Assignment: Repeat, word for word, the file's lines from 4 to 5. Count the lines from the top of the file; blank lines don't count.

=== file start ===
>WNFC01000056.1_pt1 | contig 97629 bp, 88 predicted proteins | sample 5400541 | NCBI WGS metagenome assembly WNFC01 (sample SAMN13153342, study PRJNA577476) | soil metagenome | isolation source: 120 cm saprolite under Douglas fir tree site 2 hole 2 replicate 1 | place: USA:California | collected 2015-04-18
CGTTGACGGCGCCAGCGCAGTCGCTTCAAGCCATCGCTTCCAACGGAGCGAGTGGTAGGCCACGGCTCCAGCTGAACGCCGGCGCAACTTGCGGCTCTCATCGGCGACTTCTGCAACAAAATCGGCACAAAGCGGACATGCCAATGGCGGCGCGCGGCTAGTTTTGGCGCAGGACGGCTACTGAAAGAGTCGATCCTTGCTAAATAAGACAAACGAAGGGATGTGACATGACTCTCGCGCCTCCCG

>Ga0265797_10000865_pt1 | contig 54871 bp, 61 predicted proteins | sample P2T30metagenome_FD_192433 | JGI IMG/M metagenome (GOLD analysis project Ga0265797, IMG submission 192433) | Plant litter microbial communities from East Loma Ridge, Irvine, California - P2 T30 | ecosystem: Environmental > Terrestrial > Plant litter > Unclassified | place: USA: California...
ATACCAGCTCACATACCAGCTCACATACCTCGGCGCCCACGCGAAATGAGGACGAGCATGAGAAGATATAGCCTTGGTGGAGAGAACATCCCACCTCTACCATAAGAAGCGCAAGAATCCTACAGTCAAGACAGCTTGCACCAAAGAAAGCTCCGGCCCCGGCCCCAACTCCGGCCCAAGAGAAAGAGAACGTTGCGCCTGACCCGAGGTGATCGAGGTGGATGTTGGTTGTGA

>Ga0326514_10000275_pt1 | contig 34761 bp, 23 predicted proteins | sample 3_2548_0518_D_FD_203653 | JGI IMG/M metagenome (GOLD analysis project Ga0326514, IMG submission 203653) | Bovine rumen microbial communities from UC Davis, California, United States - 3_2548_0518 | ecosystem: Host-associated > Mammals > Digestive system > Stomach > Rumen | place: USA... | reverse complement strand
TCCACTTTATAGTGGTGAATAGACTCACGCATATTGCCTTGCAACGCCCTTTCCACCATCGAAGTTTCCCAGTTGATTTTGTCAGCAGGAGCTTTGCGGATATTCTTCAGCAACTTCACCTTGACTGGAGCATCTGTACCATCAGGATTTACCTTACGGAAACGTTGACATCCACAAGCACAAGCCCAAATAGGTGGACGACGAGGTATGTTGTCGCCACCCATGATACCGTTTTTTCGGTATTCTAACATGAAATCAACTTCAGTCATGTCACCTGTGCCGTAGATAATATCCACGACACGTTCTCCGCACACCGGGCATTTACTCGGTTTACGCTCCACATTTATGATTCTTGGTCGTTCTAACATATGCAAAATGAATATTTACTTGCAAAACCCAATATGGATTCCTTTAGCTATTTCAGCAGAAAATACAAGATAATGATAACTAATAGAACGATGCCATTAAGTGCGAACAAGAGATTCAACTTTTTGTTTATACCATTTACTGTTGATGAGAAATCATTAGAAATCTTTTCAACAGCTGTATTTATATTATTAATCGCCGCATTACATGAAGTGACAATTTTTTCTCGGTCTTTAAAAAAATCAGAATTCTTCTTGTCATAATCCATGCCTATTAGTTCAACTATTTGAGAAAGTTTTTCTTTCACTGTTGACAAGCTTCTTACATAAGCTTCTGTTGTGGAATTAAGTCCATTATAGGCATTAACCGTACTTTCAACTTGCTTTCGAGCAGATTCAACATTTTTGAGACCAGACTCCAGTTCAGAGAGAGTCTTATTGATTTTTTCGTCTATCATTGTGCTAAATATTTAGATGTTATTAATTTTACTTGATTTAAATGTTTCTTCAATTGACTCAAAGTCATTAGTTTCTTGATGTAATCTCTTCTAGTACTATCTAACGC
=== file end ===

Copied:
ATACCAGCTCACATACCAGCTCACATACCTCGGCGCCCACGCGAAATGAGGACGAGCATGAGAAGATATAGCCTTGGTGGAGAGAACATCCCACCTCTACCATAAGAAGCGCAAGAATCCTACAGTCAAGACAGCTTGCACCAAAGAAAGCTCCGGCCCCGGCCCCAACTCCGGCCCAAGAGAAAGAGAACGTTGCGCCTGACCCGAGGTGATCGAGGTGGATGTTGGTTGTGA

>Ga0326514_10000275_pt1 | contig 34761 bp, 23 predicted proteins | sample 3_2548_0518_D_FD_203653 | JGI IMG/M metagenome (GOLD analysis project Ga0326514, IMG submission 203653) | Bovine rumen microbial communities from UC Davis, California, United States - 3_2548_0518 | ecosystem: Host-associated > Mammals > Digestive system > Stomach > Rumen | place: USA... | reverse complement strand